It was well past midnight by the time you got out of work, and the rain was coming down in sheets. After about five minutes searching through the wall of water, you finally saw your car and made a dash for it. You were absolutely soaked by the time you managed to get inside, but at least you were one step closer to getting home.
Since you could barely see ten feet in front of you, you decided to avoid the chaos of 66 altogether and take the back roads of Winchester instead. You figured there would be fewer vehicles to avoid and speeds wouldn’t be an issue. Your assumption was correct—right up until you took the curve by Dodson Lane.
As you approached the turn, the rain somehow managed to get worse, so you slowed way down and tried to focus between the streams of water. All of a sudden, a bright light rounded the turn from the other direction. Although you assumed the glare was the high beams of an approaching car, the light was infinitely magnified as it reflected off the wet sheen of the road and every single water droplet you were attempting to focus through. Needless to say, you were instantly blinded.
You immediately slammed on your brakes, but with the road being as slippery as it was, you skidded straight toward the source of your agony, and collided head-on into a pickup truck.
The only thing you could think of as you crawled out of your seat was why in blazes did this guy have his brights on in the middle of a turn in a torrential downpour? Was he trying to get killed?
What You Risk When You Misuse Your Brights
At some point in their lives, everyone driver has had (or will have) to drive after the sun goes down. Unfortunately, during those times, you will have a 50 percent greater chance of getting into an accident, according to the National Highway and Traffic Safety Administration. To further these frightening odds, data taken from the Department of Transportation estimates that 85 percent of drivers misuse their high beams at some point. The result: dangerous situations that magnify the risks for blinding accidents in poor nighttime visibility collisions.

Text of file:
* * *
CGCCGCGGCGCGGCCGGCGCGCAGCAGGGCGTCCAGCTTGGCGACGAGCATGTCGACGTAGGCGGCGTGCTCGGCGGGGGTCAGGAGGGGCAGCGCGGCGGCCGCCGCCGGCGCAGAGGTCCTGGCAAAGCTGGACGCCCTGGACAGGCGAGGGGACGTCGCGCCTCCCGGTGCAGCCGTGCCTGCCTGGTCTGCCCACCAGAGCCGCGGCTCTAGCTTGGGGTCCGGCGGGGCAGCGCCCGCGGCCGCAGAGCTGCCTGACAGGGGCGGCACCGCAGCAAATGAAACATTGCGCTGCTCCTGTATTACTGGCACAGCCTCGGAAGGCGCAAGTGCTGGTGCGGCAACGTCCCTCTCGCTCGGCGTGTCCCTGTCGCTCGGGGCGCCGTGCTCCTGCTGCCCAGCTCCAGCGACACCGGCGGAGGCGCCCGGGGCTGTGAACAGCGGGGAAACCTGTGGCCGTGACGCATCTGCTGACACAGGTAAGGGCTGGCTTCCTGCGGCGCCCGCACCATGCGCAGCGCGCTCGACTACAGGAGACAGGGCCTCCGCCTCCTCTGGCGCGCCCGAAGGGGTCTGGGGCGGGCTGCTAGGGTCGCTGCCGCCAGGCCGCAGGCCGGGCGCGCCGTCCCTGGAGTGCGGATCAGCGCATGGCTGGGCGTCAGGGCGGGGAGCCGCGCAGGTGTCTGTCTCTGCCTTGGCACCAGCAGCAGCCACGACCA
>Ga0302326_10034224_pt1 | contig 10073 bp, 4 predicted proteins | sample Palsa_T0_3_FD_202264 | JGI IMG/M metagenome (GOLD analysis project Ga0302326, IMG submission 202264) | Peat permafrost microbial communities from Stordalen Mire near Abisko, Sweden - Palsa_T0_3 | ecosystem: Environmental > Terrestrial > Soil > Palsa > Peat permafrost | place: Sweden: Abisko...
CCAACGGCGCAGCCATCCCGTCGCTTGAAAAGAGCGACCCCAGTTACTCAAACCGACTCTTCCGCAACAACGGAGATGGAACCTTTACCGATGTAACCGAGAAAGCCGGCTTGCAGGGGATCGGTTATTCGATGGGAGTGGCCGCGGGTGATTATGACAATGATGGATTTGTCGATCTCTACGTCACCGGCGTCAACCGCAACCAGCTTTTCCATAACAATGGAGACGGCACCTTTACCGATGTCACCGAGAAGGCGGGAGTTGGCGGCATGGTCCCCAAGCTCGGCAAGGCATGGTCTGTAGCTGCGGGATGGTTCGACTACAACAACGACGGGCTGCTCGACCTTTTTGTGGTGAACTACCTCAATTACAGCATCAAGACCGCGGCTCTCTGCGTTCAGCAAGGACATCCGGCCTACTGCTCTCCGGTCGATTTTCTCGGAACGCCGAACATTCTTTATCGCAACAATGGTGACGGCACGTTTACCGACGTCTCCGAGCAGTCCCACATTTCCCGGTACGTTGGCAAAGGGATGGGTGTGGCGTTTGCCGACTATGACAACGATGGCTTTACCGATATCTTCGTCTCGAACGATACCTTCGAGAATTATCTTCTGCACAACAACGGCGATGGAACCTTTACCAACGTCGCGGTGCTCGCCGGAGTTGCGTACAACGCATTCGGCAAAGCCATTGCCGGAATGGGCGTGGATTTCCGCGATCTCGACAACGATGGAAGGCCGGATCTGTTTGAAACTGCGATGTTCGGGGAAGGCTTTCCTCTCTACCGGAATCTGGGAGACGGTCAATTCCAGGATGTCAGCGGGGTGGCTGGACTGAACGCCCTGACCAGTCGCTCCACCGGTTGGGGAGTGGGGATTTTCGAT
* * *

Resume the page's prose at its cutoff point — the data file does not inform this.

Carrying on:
If you’re not 100 percent sure of how to use your high beam headlights, leave them off. Otherwise, you could cause one of these following roadway dangers:
- Decreasing your own visibility. When you use your brights in poor weather such as fog or rain, the light can actually reflect off of water particles, making it harder to see oncoming traffic, animals, and pedestrians.
- Blinding oncoming traffic. If you fail to turn your high beams off when cars approach you, the light can temporarily blind the drivers and cause them to swerve into traffic. This may include swerving into your vehicle!
- Misjudging distance. High beams are designed to illuminate farther than normal lights. However, if you forget that they’re on, or use them on hills and turns, they can cause you to misjudge the distance in front of your vehicle. Not only can this cause delayed braking accidents, but it can also cause intersection and turning collisions.
- Increasing road rage. Having your brights on while driving behind someone isn’t only rude, but it can also blind, distract, annoy, and infuriate him to the point where he may take dangerous and deliberate actions to retaliate. The other driver may slam on his brakes, speed to get away from you, or even confront you.
The Light at the End of the Tunnel
High beams are meant to help aid visibility during poorly lit circumstances. However, if you don’t know the proper situations in which to use them, or other drivers are oblivious to the times when they shouldn’t be using them, tragic accidents can result. Don’t allow a simple lightbulb to ruin your future; be aware of your high beam use, and take proper precautions when approaching others who are misusing their headlights, to prevent tragic and possibly fatal accidents.
Already been injured? Feel as though your injuries have left you in the dark? Contact us today for a free consultation and to get more information about how our experience can help light your way to the settlement you deserve. We’re waiting to help you, so call now!
Make sure your family and friends are aware of the dangerous consequences of high beam misuse. Use your social media to share this page with them via Facebook. What they don’t know could hurt them, but you can make sure they know their risks before it’s too late.